Invasive Species biologists combat explosion of aquatic plant growth

Published Jan. 8, 2013
A warmer than normal winter and heavy early season rains contributed to the highest levels of water hyacinth on the St. Johns River and Lake Okeechobee since 1986.

A warmer than normal winter and heavy early season rains contributed to the highest levels of water hyacinth on the St. Johns River and Lake Okeechobee since 1986.

The year 2012 brought many challenges for the Invasive Species Management (ISM) Branch to tackle. Multiple factors led to the highest levels of water hyacinth on Lake Okeechobee since 1986.

Water hyacinth invades lakes, ponds, rivers, marshes and other types of wetland habitats. According to the Early Detection and Distribution Mapping System website, water hyacinth can reproduce and quickly form dense floating mats of vegetation, sometimes doubling in size over a two week period. These dense mats reduce light and deplete oxygen levels for submerged plants and aquatic invertebrates.

Biologist Jon Lane explained the myriad factors that led to the explosion of aquatic plant growth this year.

“The warmer than normal winter did not kill back the water hyacinth as usual and the heavy early season rains flushed those plants out of the nursery areas and into the St. Johns River and Lake Okeechobee; and the abundance of snail kite nests prevented treatment in certain areas on Lake Okeechobee,” said Lane.

About 8,350 acres of floating vegetation were removed from the St. Johns River and 11,961 acres from Lake Okeechobee. This is much higher than last year. Typically 500 acres are removed monthly. In 2012, almost 2,000 acres were removed each month.

The ISM team worked with the Florida Fish & Wildlife Commission and the U.S. Fish and Wildlife Service to conduct aquatic plant management within pre-determined buffers on Lake Okeechobee.  Although the snail kites are often found in the Lake Okeechobee area, this is the first year there’s been a large-scale impact. The snail kite nests were located precisely where contractors needed to spray to manage aquatic plant growth.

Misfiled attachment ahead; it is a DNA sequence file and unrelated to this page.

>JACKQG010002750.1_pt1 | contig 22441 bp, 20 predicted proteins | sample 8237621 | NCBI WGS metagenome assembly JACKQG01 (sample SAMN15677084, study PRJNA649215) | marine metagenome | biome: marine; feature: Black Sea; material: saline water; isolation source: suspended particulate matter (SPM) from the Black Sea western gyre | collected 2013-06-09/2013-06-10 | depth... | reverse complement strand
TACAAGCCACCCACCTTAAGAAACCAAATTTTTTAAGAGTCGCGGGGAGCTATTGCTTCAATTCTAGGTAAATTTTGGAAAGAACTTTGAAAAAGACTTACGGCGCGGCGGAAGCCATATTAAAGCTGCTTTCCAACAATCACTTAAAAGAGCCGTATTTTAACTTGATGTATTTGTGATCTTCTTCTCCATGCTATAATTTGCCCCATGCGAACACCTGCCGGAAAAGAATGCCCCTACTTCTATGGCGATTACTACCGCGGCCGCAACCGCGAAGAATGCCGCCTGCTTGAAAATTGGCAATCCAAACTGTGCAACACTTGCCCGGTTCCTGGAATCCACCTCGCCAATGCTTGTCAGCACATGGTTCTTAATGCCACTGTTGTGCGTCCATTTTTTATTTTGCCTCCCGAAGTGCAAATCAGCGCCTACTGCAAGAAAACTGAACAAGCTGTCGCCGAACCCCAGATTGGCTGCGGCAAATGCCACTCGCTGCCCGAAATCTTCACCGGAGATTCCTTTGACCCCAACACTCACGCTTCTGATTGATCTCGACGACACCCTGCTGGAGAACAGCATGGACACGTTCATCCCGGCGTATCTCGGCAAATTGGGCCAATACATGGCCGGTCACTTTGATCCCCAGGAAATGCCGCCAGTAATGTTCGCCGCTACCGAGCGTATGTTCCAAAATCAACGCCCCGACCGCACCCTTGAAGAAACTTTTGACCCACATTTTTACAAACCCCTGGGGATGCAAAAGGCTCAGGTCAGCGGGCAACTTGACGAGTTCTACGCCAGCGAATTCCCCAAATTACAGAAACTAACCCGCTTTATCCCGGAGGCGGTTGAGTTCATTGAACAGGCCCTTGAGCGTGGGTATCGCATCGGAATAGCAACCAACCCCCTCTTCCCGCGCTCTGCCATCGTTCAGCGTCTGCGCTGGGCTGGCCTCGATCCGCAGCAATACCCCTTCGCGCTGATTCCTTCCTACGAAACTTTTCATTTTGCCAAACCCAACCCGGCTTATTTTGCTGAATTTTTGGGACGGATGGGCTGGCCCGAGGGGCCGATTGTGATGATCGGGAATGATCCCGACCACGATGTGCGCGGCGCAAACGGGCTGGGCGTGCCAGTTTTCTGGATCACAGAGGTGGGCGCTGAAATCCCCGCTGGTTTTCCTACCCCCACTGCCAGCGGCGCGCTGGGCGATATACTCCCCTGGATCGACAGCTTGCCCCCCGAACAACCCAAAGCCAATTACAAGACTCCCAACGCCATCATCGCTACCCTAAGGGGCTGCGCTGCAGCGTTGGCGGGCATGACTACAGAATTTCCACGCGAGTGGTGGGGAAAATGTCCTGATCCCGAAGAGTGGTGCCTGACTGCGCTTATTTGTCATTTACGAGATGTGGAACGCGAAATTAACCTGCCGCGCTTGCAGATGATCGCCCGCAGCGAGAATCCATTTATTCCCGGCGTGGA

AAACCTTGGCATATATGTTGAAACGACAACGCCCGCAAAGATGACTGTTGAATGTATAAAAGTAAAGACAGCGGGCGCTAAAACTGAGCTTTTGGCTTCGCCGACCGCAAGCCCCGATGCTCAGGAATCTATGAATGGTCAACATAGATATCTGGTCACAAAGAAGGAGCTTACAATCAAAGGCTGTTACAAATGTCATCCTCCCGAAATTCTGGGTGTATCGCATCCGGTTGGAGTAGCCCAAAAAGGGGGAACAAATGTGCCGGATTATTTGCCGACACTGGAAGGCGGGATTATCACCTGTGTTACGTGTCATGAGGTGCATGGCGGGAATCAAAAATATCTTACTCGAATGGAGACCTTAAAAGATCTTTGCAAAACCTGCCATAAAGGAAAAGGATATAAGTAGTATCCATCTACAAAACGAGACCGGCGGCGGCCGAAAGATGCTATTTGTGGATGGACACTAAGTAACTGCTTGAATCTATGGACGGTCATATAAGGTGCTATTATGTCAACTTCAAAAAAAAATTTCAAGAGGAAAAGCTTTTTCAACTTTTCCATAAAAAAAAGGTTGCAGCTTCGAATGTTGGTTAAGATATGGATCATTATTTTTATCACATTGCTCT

November brought the first sightings of the old world climbing fern in St. Johns and Duval counties. Prior to this year, this aggressive, exotic plant grew primarily in south Florida, so the migration to north Florida was alarming.

The website describes old world climbing fern as a perennial that can reach lengths of more than 90 feet and often invades swamps, glades and hammocks. It forms dense mats that smother underwater vegetation and native shrubs and trees and increases fire risks. Thick mats of dead fronds that grow into trees act as fire ladders, bringing the fires into the tree canopies.

The ISM team is currently working with the First Coast Invasive Working Group (FCIWG) to eradicate the fern in dredge management areas along the St. Johns River. The FCIWG is a five-county task force that works to prevent and control invasive species in Baker, Clay, Duval, Nassau & St. Johns Counties.

Alligatorweed is an emergent, or rooted, floating plant that invades aquatic areas and adjoining uplands throughout the southern United States. The thick mats often displace native vegetation and wildlife habitat, clog waterways, restrict water oxygen levels, increase sedimentation, interfere with irrigation and prevent drainage.

Jacksonville District undertakes a yearly collection of alligatorweed flea beetles from local waters for shipment to locations where alligatorweed is becoming a problem. In May, the Aquatic Plant Control Operation Support Center collected and sent 49,799 alligatorweed flea beetles to six different states.

The hearty appetites of these effective bio-control agents have significantly decreased the use of chemicals to control alligatorweed. Three years after the release of the alligatorweed flea beetle in Florida, the Corps suspended herbicide spraying of alligatorweed.

Jacksonville District is the only district in the U.S. Army Corps of Engineers with an Invasive Species Management Branch. It is also host to the Aquatic Plant Control Operation Support Center, which assists the entire Corps with invasive species management issues. Jacksonville District team members travel around the country to assist in aquatic plant removal.

Jeremy Crossland, biologist, assisted the Great Lakes and Mississippi River Interbasin Study (GLMRIS) technology team to complete the Aquatic Nuisance Species Control Paper titled Inventory of Available Controls for Aquatic Nuisance Species of Concern – Chicago Area Waterway System.

The GLIMRIS team is a regional, collaborative effort that includes various Corps district and division offices, as well as centers of expertise and research laboratories.

The control paper will explore options and technologies that could be applied to prevent aquatic nuisance species transfer through aquatic pathways between the Great Lakes and Mississippi River basins. Recently the team began a risk assessment process to test the technologies proposed in the control paper. The proposed technological controls will be presented to Congress by January 2014.